In 'Alex's Wake,' author Martin Goldsmith retraces his family's final footsteps
1974 JHU graduate recounts his grandfather's and uncle's voyage on the 'St. Louis,' their return to Europe, and their deaths at Auschwitz
On May 13, 1939, the German luxury liner St. Louis departed from Hamburg, setting sail for Cuba. It was a grand vessel, with eight decks capable of handling some 400 first-class passengers and another 500 in tourist class. Nine hundred thirty-eight people were on board when it departed, though none of them were on holiday. They were Jews fleeing persecution by the Nazi regime.
Not all of them were successful. The passengers were denied asylum in Cuba, and the ship sat in port for days before being forced to leave. After being turned away from both the United States and Canada, it returned to Europe, with four countries agreeing to accept the passengers as refugees. The war they were fleeing caught up with nearly a quarter of the passengers, who were killed in concentration camps.
Martin Goldsmith is an author, classical music radio host, and a 1974 graduate of Johns Hopkins' Krieger School of Arts & Sciences. His grandfather and uncle, Alex and Helmut Goldschmidt, were two of those passengers. When the ship returned to Europe, Alex and Helmut were among the just more than 200 passengers admitted to France, entering the country at the northern port city Boulogne-sur-Mer. From there, as Goldsmith recounts in his gripping new book, Alex's Wake: A Voyage of Betrayal and a Journey of Remembrance, the pair spent the next three years moving from one French camp to another before they were killed at Auschwitz.
In the spring of 2011 Goldsmith retraced their steps, and in Alex's Wake he charts these parallel journeys—that of his grandfather and uncle, and Goldsmith's own emotional narrative of learning about the times, places, and experiences of these two relatives he never knew. It's a profoundly moving read, and Goldsmith spends a considerable amount of time talking about the frustratingly tragic voyage of the St. Louis.
On Monday, Goldsmith and Diane Afoumado, a researcher at the United States National Holocaust Memorial Museum, will take part in a panel commemorating the 75th anniversary of the sailing of the St. Louis at the Library of Congress, in the Whittail Pavilion from noon to 1 p.m.
We caught up with Goldsmith by phone to talk about his research for the book, putting together this complex story, and bringing to light some of the lesser known Holocaust stories that remained to be told.
In the first 1,500 words or so of the book, you introduce and talk about what happened to your grandfather, Alex, and your uncle, Helmut; talk about the St. Louis; talk about their journey that ends in Auschwitz; and talk about how Alex asked his son, your father, to save his life, and how he failed to do so—that's a lot to go through in three pages. And I'm curious: how much of this story were you aware of growing up? I ask because often there's no history more inscrutable than family history. You present it as somebody who is very familiar with it, but how much of this did you have to piece together over the years?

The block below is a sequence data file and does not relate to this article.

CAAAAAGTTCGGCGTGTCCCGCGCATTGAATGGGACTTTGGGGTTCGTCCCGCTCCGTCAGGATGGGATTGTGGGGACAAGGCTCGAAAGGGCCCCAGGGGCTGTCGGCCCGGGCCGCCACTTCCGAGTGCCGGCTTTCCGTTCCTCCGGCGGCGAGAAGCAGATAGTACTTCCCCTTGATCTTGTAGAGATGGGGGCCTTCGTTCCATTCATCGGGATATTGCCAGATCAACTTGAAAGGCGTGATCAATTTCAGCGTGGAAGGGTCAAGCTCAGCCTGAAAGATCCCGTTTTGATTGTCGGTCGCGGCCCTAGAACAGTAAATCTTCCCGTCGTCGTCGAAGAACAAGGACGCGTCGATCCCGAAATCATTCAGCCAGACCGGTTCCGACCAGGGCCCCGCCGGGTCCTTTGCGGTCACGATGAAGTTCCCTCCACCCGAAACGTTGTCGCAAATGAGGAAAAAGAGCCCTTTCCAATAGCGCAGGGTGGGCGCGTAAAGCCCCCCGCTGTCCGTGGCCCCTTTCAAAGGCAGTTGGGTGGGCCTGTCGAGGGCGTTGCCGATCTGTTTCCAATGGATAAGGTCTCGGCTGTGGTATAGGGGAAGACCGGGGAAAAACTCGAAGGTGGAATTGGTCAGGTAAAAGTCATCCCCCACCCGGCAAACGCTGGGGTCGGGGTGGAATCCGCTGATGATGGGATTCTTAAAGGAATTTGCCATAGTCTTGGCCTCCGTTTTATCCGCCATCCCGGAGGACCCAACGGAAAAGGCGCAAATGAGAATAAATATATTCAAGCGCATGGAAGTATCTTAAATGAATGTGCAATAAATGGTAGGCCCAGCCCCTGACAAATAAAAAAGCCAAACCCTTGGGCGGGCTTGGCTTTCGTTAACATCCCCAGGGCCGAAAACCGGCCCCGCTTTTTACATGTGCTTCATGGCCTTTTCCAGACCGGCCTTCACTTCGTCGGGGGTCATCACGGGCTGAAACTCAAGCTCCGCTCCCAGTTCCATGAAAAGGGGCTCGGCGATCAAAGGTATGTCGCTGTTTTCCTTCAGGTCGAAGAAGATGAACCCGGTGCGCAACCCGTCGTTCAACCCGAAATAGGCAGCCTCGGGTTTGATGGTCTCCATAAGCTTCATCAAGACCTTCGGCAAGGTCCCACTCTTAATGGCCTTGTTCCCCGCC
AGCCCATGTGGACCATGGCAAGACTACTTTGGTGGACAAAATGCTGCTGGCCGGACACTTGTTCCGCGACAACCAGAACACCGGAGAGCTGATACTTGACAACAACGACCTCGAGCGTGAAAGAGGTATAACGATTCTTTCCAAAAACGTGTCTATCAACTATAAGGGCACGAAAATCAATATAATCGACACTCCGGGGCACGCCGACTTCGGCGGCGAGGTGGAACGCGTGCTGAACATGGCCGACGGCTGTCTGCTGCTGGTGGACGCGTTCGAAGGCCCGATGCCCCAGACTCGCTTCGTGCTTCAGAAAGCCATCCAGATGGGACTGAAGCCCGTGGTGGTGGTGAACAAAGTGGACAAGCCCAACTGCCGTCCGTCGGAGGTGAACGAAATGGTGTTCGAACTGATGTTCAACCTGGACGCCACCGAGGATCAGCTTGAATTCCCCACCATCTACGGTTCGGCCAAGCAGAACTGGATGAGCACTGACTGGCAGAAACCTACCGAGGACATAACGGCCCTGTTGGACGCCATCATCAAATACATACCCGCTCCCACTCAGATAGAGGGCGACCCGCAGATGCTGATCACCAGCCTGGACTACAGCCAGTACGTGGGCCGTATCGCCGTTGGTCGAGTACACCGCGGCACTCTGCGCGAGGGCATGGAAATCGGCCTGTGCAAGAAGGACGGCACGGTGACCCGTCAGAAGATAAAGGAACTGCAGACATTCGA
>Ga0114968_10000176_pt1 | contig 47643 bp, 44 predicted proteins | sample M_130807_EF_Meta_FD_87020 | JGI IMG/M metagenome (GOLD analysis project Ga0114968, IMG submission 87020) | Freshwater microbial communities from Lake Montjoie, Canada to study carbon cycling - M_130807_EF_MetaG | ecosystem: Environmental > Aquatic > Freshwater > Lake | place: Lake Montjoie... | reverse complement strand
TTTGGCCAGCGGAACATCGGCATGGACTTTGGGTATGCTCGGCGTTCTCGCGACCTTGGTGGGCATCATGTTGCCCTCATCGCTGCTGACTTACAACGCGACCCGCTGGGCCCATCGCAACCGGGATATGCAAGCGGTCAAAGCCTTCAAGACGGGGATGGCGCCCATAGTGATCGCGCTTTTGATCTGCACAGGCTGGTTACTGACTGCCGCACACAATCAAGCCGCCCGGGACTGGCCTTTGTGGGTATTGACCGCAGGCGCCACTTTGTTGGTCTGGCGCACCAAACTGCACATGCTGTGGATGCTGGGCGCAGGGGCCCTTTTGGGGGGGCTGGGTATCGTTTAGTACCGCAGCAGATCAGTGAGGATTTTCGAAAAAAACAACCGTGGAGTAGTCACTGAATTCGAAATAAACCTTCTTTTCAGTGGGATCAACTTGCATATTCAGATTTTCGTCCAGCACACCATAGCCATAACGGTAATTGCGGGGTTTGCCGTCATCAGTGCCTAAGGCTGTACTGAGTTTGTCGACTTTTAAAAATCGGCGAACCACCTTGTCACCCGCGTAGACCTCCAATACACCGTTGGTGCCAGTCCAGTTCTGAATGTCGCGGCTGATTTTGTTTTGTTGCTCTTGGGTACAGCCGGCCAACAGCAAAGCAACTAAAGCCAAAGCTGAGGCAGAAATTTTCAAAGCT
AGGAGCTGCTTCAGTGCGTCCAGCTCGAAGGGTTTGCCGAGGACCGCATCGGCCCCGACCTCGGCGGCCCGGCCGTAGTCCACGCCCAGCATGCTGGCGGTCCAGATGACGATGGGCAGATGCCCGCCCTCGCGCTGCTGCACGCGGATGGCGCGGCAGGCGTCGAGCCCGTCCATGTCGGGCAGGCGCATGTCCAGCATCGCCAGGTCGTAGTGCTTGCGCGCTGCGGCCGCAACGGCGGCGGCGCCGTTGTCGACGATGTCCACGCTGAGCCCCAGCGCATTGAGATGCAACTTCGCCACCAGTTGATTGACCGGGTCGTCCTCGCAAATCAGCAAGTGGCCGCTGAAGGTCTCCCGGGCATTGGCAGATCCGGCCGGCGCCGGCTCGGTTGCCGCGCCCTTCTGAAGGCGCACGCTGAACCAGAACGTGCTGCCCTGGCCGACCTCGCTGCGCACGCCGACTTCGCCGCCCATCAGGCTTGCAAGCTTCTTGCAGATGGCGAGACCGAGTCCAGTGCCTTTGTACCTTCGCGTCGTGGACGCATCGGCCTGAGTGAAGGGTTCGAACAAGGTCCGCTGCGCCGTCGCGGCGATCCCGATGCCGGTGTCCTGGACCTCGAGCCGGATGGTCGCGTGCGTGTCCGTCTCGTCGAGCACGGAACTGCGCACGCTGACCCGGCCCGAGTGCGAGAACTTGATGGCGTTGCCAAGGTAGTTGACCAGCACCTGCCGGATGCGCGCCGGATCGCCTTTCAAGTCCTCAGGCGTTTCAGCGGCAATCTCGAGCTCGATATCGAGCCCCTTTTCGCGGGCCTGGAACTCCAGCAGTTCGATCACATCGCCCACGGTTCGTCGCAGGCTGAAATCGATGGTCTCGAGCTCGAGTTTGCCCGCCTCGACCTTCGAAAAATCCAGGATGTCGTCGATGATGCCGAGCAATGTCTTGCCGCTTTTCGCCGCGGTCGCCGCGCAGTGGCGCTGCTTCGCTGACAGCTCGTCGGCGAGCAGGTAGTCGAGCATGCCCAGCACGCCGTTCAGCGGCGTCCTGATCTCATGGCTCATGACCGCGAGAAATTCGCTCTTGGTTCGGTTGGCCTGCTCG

The more I learned about families such as mine, families that include murders by the Nazis, the more I learned that my family was not atypical. My parents were survivors. They managed to come to this country in 1941, literally at the last minute. And their families were murdered and they suffered a great deal of guilt, and they spoke very little about that to me and to my brother. And that apparently is not at all uncommon. So when my brother asked my father, "Hey, why can't we go over the river and through the woods to grandmother's house at Thanksgiving? Where are our grandparents, aunts, uncles?" the response was very brief: They died in the war. And there was nothing more than that. It wasn't until I was in my 40s that I began piecing together the story of exactly what did happen.
In the book you write about visiting the United States Holocaust Memorial Museum and doing research, and I got the impression that because of a diligent French bureaucrat writing down names of people in records, that it seems like you were able to piece together part of your grandfather and uncle's journey, the route they took, fairly quickly. Is that accurate? Did you get a sense of their arc pretty early on?
When I first thought of writing about my grandfather and uncle, I knew that they had landed in France after they got off the St. Louis. They landed in Boulogne-sur-Mer, France, in June of 1939. And I knew that by January of 1941 they were in the French camp Rivesaltes. And in July 1941 they were transferred to the camp Les Milles. But there was that 18-month gap, from June '39 to January '41. And it was only through the very good offices of the Holocaust Memorial Museum that I was able to determine where they were during those 18 months. Now, at first, I learned only about a couple of those places. It wasn't until later in the research that I learned more detail. But yes, this helpful French functionary of 70 years ago writing a few things down on a document that happened to find its way into the holdings of the Holocaust Museum in Washington, thanks to that breakthrough I was able to learn a lot more.